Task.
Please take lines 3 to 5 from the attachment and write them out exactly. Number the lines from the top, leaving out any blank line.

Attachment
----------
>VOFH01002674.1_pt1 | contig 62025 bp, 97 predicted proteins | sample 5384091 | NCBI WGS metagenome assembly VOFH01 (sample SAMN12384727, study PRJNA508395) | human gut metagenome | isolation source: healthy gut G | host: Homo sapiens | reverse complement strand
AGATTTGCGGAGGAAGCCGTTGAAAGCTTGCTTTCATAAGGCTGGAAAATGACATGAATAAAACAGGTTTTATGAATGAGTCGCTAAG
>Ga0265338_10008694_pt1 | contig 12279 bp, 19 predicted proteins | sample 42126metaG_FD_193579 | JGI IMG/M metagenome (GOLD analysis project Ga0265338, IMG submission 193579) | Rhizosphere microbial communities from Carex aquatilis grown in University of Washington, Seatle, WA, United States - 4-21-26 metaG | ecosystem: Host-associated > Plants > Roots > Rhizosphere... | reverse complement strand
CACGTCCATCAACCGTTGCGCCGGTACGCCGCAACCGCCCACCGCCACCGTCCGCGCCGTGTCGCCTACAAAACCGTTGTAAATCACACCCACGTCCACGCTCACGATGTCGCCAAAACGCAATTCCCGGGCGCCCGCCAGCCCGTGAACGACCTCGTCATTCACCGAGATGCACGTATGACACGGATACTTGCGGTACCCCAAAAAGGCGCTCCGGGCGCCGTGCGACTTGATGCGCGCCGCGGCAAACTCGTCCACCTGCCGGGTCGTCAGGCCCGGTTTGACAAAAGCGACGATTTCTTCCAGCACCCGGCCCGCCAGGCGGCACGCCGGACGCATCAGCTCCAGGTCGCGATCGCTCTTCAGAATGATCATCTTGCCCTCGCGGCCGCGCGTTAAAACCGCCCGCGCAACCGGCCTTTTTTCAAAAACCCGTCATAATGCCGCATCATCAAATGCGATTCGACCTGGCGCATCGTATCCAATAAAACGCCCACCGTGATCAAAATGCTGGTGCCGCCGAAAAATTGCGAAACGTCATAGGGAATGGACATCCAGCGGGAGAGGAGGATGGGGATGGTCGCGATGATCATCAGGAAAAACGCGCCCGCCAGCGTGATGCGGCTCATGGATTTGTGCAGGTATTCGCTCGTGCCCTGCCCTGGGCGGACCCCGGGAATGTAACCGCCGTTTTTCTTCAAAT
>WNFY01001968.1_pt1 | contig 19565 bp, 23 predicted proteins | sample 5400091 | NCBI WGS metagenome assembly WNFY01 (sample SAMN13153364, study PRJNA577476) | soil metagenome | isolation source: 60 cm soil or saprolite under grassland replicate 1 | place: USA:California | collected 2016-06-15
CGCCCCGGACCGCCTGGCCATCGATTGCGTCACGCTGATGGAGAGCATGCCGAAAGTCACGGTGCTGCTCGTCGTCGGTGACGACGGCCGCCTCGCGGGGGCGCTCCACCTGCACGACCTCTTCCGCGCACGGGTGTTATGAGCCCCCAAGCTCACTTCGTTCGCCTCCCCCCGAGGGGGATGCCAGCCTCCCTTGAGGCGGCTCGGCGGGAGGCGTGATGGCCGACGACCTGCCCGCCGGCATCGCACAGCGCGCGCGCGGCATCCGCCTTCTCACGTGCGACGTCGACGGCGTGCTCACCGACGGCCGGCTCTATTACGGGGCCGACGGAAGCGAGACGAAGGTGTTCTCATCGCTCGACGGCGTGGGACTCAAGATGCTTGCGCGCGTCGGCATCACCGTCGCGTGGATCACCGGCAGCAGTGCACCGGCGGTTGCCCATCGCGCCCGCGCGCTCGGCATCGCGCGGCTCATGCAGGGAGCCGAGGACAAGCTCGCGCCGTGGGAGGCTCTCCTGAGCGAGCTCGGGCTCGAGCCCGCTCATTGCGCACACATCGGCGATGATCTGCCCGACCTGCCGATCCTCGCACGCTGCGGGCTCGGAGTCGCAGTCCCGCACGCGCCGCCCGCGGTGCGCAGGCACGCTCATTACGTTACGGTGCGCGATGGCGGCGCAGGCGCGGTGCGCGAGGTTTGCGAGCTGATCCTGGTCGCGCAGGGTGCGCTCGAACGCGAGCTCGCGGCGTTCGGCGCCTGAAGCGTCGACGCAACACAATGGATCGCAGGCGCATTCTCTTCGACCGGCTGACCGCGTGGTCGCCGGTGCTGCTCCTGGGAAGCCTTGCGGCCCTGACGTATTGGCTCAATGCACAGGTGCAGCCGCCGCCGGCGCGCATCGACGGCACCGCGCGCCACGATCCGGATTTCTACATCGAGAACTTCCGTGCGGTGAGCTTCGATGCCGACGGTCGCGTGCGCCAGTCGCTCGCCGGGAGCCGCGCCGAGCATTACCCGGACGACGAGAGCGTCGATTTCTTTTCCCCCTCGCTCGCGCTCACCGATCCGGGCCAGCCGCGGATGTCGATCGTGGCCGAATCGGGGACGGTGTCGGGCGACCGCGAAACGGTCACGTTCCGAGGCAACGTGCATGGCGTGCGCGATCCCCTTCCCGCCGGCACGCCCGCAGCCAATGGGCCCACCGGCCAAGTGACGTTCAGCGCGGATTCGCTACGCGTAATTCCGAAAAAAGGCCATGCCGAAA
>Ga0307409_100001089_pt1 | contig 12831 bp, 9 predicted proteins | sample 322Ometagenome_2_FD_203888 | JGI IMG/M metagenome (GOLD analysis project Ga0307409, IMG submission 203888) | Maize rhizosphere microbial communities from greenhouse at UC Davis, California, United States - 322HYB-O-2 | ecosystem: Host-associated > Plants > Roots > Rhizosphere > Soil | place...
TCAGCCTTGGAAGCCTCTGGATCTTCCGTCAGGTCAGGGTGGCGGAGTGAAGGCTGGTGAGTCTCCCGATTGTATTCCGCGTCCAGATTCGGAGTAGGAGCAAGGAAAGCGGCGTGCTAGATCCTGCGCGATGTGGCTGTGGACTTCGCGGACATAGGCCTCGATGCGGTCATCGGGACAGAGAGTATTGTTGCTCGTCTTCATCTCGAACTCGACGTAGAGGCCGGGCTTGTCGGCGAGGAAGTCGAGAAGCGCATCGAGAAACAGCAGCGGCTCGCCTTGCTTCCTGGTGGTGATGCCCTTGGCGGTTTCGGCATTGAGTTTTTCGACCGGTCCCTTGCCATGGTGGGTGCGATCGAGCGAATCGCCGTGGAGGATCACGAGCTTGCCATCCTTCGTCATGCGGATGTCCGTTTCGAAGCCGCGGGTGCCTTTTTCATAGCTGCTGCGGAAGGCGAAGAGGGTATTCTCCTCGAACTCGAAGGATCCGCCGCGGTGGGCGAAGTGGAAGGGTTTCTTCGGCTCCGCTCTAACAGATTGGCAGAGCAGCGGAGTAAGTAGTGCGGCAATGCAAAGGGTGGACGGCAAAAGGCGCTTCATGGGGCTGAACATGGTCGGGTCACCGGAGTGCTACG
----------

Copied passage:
>Ga0265338_10008694_pt1 | contig 12279 bp, 19 predicted proteins | sample 42126metaG_FD_193579 | JGI IMG/M metagenome (GOLD analysis project Ga0265338, IMG submission 193579) | Rhizosphere microbial communities from Carex aquatilis grown in University of Washington, Seatle, WA, United States - 4-21-26 metaG | ecosystem: Host-associated > Plants > Roots > Rhizosphere... | reverse complement strand
CACGTCCATCAACCGTTGCGCCGGTACGCCGCAACCGCCCACCGCCACCGTCCGCGCCGTGTCGCCTACAAAACCGTTGTAAATCACACCCACGTCCACGCTCACGATGTCGCCAAAACGCAATTCCCGGGCGCCCGCCAGCCCGTGAACGACCTCGTCATTCACCGAGATGCACGTATGACACGGATACTTGCGGTACCCCAAAAAGGCGCTCCGGGCGCCGTGCGACTTGATGCGCGCCGCGGCAAACTCGTCCACCTGCCGGGTCGTCAGGCCCGGTTTGACAAAAGCGACGATTTCTTCCAGCACCCGGCCCGCCAGGCGGCACGCCGGACGCATCAGCTCCAGGTCGCGATCGCTCTTCAGAATGATCATCTTGCCCTCGCGGCCGCGCGTTAAAACCGCCCGCGCAACCGGCCTTTTTTCAAAAACCCGTCATAATGCCGCATCATCAAATGCGATTCGACCTGGCGCATCGTATCCAATAAAACGCCCACCGTGATCAAAATGCTGGTGCCGCCGAAAAATTGCGAAACGTCATAGGGAATGGACATCCAGCGGGAGAGGAGGATGGGGATGGTCGCGATGATCATCAGGAAAAACGCGCCCGCCAGCGTGATGCGGCTCATGGATTTGTGCAGGTATTCGCTCGTGCCCTGCCCTGGGCGGACCCCGGGAATGTAACCGCCGTTTTTCTTCAAAT
>WNFY01001968.1_pt1 | contig 19565 bp, 23 predicted proteins | sample 5400091 | NCBI WGS metagenome assembly WNFY01 (sample SAMN13153364, study PRJNA577476) | soil metagenome | isolation source: 60 cm soil or saprolite under grassland replicate 1 | place: USA:California | collected 2016-06-15